Picture this: a downtown greenhouse skyscraper. On each floor are rooms filled with LED lights used to grow leafy greens, tomatoes, cucumbers and even watermelons year round. Sound like a scene out of a science fiction movie? If Columbia University professor Dickson Despommier is right, this type of vertical farming could be part of agriculture’s future.
Despommier envisions the world’s food system will increasingly turn to vertical farms to help feed a hungry planet. By the year 2050, the world’s population is expected to be 9.1 billion, up from about 7 billion today. That translates into a 60 percent increase needed in global food production, according to the United Nations. Despommier estimates that the amount of new farmland needed to grow the amount of food needed in 2050 is larger than Brazil. Unfortunately, more than 80 percent of the world’s land that is suitable to grow those crops is already being used.
That’s where vertical farming comes into play, says Despommier, author of “The Vertical Farm.” He defines vertical farming as growing food inside a building that is at least two stories high often with the use of hydroponics (submerging plants’ roots in nutrient-fortified water), aeroponics (spraying roots with a similar solution) and LED technology.
“In many places, indoor farming is a real solution to a growing problem,” he said on Town Hall Ohio, Ohio Farm Bureau’s public affairs radio show that is broadcast statewide. Despommier noted, however, that vertical farming is a supplement, not substitute, for the current farming system.
Southeast Asia is one area where the idea has taken off. Japanese businesses started investing in vertical farms after the 2011 earthquake, tsunami and nuclear reactor meltdown. Those three events contaminated part of Japan’s farmland and created distrust among consumers about their food supply, Despommier said.
“The people of Japan did not trust their food anymore because of fear of radioactivity getting into their food. Over the next three years, over 200 vertical farms were created when there were almost none before that,” he said.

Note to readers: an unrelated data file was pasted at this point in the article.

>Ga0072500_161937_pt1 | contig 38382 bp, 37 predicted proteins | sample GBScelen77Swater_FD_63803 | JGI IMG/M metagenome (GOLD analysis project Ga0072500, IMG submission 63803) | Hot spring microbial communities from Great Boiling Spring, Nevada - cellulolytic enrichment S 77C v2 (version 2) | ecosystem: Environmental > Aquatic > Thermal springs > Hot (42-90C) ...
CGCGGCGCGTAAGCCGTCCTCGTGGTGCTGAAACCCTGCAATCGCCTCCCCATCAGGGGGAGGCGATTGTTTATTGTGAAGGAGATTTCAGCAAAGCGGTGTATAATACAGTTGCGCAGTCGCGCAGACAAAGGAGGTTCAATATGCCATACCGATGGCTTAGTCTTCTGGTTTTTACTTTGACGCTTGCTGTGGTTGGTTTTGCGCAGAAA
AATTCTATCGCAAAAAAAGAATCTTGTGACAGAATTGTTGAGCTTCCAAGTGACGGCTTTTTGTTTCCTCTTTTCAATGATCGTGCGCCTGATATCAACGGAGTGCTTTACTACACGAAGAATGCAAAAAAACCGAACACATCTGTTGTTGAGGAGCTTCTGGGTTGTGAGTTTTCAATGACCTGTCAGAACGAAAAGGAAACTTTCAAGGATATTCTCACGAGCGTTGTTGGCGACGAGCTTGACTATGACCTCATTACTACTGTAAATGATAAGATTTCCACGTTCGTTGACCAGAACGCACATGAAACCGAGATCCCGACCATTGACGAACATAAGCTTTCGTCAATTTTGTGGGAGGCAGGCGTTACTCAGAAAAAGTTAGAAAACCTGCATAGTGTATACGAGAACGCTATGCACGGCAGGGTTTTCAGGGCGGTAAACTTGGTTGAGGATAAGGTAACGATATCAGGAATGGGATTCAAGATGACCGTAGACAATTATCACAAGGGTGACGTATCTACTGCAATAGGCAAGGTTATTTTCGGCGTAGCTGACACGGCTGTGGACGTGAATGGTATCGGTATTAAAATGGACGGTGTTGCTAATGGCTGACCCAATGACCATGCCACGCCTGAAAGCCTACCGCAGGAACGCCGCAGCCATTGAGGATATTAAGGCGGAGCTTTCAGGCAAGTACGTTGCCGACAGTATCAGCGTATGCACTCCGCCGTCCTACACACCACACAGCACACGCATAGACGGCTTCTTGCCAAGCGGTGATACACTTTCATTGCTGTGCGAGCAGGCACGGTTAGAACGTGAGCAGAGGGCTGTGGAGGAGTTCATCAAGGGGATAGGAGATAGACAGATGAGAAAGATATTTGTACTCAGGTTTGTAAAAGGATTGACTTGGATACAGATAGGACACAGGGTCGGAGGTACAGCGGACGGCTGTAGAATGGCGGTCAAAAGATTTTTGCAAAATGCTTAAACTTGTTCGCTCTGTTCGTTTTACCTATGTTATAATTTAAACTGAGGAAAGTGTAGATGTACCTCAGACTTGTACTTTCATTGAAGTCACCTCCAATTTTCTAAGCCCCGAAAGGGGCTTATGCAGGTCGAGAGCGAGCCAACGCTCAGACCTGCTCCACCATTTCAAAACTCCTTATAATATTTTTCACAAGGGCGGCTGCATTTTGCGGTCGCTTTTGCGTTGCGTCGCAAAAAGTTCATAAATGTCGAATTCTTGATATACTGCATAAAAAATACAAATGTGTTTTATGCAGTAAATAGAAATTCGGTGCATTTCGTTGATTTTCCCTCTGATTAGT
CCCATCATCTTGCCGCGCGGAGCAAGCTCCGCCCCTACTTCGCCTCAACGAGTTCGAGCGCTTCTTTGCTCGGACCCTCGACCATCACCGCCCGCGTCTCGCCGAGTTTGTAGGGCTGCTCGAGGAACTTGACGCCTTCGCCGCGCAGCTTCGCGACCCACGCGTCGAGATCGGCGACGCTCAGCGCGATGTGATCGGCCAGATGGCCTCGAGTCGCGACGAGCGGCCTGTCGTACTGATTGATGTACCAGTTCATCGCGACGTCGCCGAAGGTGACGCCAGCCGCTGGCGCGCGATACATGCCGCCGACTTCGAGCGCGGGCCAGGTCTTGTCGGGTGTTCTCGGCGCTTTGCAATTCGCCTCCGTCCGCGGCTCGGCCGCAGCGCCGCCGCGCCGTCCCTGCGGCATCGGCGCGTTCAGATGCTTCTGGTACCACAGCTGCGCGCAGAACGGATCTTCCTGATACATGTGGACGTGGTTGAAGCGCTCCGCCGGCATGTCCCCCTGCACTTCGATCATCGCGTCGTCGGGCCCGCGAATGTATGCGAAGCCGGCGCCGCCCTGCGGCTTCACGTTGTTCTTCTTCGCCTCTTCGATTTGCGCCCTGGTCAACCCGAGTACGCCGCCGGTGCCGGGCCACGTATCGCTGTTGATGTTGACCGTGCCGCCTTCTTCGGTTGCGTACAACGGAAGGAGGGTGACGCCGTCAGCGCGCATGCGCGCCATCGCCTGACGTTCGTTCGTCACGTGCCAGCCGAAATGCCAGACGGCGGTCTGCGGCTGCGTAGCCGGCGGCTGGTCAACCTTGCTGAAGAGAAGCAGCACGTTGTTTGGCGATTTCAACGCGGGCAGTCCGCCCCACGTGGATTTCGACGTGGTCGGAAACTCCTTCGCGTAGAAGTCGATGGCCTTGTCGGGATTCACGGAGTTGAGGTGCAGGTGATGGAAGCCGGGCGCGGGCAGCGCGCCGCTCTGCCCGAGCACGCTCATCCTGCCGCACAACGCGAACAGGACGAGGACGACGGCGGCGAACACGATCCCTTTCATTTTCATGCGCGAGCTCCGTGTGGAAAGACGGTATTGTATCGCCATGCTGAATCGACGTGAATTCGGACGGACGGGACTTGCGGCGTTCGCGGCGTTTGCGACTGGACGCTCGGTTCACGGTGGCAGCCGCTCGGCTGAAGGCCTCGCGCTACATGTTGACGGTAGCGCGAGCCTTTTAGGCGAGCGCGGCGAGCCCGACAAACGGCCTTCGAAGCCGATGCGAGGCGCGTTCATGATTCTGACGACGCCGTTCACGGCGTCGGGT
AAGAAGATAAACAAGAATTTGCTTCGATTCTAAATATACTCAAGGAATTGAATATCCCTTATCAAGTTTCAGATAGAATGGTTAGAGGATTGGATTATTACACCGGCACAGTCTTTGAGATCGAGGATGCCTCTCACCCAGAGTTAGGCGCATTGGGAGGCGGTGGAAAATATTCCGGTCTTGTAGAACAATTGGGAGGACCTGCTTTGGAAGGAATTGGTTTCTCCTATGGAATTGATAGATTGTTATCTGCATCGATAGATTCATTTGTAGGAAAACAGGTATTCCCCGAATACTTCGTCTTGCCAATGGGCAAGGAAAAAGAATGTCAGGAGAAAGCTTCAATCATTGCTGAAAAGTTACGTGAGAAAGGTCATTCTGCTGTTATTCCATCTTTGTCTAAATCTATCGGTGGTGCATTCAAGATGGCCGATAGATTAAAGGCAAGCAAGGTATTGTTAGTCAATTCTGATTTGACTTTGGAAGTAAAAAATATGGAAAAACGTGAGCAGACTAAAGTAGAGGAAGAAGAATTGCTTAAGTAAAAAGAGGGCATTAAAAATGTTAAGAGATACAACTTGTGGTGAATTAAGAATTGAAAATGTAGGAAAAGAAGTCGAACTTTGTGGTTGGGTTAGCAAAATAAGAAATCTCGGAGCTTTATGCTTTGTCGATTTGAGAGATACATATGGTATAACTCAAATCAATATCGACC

The type of indoor farming in Japan ranges from large-scale leafy green production in a warehouse to hydroponic lettuce grown in some stores of the Subway sandwich chain. In a 4-story-high greenhouse-like building in Singapore, conveyer belts move potted vegetables along windows so every plant has the same amount of sunlight, Despommier said. Singapore’s abundant sunlight, frequent rainfall and warm temperatures are ideal for vertical farms in the small island country, which produces only a fraction of the amount of vegetables residents consume yearly.
Ohio State University Extension Educator Mike Hogan said research on vertical farms is in the “budding stage” in the United States. Increasingly, urban farmers have been asking Ohio State officials what the most profitable and economically sustainable ways are to grow plants and vegetables indoors. Zoning and the high cost of land in cities often are barriers with urban agriculture, he noted.
Despommier and Hogan each said vertical farming has both advantages and disadvantages. The advantages include growing food year round and close to consumers, which cuts down on transportation costs and pollution; preserving rural land; having a controlled climate with little impact from severe weather or climate change, and little need for pesticides.
The biggest challenges are energy and infrastructure costs, but those costs are starting to come down. Five years ago, the LED lighting efficiency was 20 percent, which means that of the 100 percent electricity that goes into a lightbulb, only 20 percent comes out as light with the rest as heat. A 50 percent LED efficiency is needed to be economical, Despommier said. Lighting manufacturer Philips recently announced a 68 percent LED efficiency.
“When that lighting efficiency gets installed, their profit margins will go up,” he said.
For Despommier, the future is bright for vertical farms around the world with the potential for the United States to lead the way with new technology.
“Even if the technology isn’t applicable today, why can’t we be an exporter of technologies that empowers many other areas of the world to (grow food) in a different way. Let’s show them how to grow their food,” he said.
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